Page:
I haven't found a great system for myself yet.  I could have just set up mine like Lori's.  But no, I didn't.  I pulled out a notebook, labeled it "projects," and ran with it. (*ahem* aries/choleric/firstborn . . . I RUN.  A lot.)  I have a page for each child where I make notes of random interests as they appear.  I have pages for each child's projects, where I jot down what they're doing related to that.  As a new project emerges, I skip a few pages and start a new section.  I also have pages where I journal more freely.  It's all kind of a mess right now.  Sticky note bookmarks are my friend.

I know some of you are probably thinking, "What kind of notebook? What about a binder? Should I use pen or pencil? How many sticky note dividers should I make?"  These are all questions you have to ask yourself.  And remember, nothing is static.  You can change your mind.  And you will.  No matter what you do right now with your journal, you will decide at some point that you want to do something differently.  That's ok.  Just like we talked about not waiting for the perfect project space or supplies, don't wait for the perfect journal set-up to get started.  Just write something down somewhere.

I do also keep a more traditional-type weekly lesson planner.  I note some of the project work in that as they do it, but it's redundant and overkill and I'm trying to break that habit.  It's my security blanket.  If you need your own security blanket until you feel more confident, keep it.

2.  What do you do when the thing that interests them also frustrates them?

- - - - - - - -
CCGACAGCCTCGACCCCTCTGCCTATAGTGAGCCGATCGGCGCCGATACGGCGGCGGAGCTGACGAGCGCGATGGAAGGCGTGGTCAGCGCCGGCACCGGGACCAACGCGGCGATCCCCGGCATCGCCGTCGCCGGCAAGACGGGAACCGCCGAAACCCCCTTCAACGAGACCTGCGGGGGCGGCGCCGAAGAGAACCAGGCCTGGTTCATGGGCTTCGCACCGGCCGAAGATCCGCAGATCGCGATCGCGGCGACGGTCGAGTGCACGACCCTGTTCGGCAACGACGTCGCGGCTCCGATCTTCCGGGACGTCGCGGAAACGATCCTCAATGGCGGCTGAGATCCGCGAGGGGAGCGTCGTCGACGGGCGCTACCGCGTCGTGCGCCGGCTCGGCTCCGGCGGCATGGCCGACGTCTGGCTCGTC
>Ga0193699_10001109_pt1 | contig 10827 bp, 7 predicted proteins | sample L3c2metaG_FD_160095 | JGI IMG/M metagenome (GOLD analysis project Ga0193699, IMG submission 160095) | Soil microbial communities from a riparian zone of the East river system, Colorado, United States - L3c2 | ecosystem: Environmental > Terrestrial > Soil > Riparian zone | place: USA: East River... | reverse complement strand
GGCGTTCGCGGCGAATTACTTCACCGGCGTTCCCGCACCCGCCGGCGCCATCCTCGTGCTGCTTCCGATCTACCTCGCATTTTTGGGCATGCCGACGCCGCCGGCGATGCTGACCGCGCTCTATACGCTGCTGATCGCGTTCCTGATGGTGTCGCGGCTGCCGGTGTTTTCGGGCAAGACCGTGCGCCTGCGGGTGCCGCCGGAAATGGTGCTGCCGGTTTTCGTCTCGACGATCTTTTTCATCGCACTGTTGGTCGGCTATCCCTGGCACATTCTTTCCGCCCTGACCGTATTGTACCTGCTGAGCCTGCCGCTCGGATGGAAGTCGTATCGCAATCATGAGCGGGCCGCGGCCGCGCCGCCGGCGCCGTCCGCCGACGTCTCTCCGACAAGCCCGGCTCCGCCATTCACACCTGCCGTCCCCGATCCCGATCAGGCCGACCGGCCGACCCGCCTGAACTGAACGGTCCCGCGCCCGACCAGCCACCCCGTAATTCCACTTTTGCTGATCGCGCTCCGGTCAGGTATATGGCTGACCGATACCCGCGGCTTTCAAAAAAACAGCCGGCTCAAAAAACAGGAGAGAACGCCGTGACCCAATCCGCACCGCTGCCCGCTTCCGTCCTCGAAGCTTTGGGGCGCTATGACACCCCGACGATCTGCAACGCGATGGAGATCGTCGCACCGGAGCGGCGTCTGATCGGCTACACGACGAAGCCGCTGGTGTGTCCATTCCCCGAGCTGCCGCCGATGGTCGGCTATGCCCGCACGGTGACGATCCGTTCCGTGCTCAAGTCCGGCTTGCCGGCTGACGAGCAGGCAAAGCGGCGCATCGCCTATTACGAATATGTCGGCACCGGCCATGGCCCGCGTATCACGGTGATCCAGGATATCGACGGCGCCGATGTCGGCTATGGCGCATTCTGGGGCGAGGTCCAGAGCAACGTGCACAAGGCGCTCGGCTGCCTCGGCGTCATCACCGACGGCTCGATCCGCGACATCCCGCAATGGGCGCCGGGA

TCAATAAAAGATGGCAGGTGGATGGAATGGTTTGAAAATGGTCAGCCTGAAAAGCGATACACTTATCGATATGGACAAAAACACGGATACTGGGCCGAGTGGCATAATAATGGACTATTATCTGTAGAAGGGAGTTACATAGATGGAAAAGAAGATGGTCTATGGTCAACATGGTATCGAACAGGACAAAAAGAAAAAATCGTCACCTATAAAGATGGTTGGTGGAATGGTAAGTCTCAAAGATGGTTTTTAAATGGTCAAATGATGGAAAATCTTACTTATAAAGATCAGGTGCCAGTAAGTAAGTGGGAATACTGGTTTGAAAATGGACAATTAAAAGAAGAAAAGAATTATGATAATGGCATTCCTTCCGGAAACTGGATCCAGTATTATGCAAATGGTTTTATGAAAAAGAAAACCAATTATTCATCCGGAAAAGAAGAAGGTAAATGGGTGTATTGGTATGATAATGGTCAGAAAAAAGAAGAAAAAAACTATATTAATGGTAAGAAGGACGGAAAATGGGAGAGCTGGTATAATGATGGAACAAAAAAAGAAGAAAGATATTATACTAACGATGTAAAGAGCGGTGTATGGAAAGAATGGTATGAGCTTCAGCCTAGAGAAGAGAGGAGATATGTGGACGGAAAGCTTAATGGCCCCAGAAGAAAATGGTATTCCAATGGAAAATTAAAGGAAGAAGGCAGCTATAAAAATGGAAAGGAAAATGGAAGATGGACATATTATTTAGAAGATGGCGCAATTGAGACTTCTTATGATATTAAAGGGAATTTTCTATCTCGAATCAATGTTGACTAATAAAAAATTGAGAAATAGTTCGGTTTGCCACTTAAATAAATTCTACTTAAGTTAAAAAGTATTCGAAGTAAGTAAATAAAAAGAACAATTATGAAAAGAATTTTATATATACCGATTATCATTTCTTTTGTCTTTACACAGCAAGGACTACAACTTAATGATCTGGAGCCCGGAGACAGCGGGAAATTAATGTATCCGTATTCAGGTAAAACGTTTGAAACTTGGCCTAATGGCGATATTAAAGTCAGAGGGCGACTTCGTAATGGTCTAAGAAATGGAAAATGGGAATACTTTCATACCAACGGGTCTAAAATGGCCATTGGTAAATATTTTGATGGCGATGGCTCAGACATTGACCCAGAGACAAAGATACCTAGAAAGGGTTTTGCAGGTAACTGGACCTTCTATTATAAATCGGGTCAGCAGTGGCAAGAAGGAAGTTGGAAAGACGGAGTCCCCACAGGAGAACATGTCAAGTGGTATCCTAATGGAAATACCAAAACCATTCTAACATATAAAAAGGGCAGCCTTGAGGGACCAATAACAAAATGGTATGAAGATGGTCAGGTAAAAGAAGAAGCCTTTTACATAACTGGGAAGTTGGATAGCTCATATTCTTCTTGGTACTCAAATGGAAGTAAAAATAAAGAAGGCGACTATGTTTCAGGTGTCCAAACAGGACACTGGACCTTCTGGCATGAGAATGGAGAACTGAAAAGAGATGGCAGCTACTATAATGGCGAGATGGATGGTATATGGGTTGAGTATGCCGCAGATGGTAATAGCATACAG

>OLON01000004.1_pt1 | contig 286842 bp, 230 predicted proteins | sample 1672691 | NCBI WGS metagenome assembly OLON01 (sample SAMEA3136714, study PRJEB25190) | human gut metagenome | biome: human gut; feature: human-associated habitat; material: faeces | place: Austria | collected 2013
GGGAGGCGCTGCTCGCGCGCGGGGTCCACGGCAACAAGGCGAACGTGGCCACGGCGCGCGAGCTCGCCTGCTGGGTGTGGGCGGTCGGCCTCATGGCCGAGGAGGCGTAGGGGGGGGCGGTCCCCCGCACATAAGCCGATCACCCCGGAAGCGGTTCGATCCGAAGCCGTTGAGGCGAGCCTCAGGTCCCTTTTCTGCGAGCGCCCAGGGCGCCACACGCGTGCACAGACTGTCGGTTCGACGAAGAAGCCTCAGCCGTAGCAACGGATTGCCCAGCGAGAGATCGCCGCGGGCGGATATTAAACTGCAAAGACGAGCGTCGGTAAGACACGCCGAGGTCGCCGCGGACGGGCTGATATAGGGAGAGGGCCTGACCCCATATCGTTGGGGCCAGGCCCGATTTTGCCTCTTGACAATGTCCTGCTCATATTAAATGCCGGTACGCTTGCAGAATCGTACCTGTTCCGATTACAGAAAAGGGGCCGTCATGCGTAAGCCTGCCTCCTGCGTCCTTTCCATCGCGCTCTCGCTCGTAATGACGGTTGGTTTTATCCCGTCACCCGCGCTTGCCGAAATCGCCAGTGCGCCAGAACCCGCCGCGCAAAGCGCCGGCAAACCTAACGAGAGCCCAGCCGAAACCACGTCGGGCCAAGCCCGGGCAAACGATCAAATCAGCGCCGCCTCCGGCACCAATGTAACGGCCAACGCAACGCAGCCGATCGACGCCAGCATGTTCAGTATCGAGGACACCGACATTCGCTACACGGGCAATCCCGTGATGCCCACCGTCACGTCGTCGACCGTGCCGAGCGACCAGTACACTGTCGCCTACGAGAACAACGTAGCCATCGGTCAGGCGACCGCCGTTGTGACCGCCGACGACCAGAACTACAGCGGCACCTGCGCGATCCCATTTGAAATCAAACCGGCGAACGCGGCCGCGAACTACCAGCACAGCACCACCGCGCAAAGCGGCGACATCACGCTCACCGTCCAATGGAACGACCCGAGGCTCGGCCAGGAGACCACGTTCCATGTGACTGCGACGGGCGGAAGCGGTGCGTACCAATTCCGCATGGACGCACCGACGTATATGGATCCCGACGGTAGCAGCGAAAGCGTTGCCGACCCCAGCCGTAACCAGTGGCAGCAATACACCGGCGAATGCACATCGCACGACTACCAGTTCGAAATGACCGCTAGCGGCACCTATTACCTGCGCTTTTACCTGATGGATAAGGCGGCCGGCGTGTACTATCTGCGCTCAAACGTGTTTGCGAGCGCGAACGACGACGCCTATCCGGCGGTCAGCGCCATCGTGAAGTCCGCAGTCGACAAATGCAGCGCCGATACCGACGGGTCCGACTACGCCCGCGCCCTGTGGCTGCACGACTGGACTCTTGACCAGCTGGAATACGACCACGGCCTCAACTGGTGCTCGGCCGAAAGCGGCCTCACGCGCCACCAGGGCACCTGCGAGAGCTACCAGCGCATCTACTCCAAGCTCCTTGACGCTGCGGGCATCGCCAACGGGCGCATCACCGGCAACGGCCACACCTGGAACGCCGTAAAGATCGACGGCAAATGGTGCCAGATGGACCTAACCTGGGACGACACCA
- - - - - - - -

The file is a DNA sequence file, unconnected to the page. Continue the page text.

I hope someone can answer this one for us.  I really haven't had a lot of experience with this yet, because my oldest is sneaky about only showing interest in things that come relatively easy to her.  I have to guess if she isn't doing something because it's hard or because she really doesn't like it.  The answer isn't always clear with her.

She did run into a block with her last story when she got stuck and had to make some difficult plot decisions.  I helped by working along side her for moral support, showing her how I work around plot troubles, offering to brainstorm with her, and leaving our borrowed copy of Spilling Ink in convenient places so she could get help from other writers.  We held that project time, but I didn't force her to work on her story for all of it.  I would ask if she wanted to try to write one page, one paragraph, or even just one sentence.  That's how I work on tough days.  One foot in front of the other, one page at a time writes a book.  On frustrating days, I don't want to write a chapter, so I won't force her to.  But how about a sentence?  A lesson in baby steps can be incredibly valuable in the long run.

I'm sure there are other ways to work around this, so hopefully others can chime in with their own experiences.

3.  How much instruction or encouragement is too much?  

I think this is something you just have to get a feel for.  Trust your gut.  Do you feel like you're doing most of the work?  Probably too much.  Do you feel like you're constantly pushing instead of being pulled? Probably too much.  In the beginning, however, I feel like there is naturally more parental involvement during the transition to more project work than what is probably the ideal.  You and the kids will get more comfortable with the process as time goes on, and you won't have to poke and prod as much forever.

The big shift, with regard to instruction, will be from giving a lesson first with them following your lead to letting them take the lead and you asking questions as they go along.  You're giving less instruction, and instead guiding them to discover their options and make choices along the way.  How can we learn about this subject?  What supplies will you need?  Do you think we could find a video to show us how to do this?  Let them do the leg work!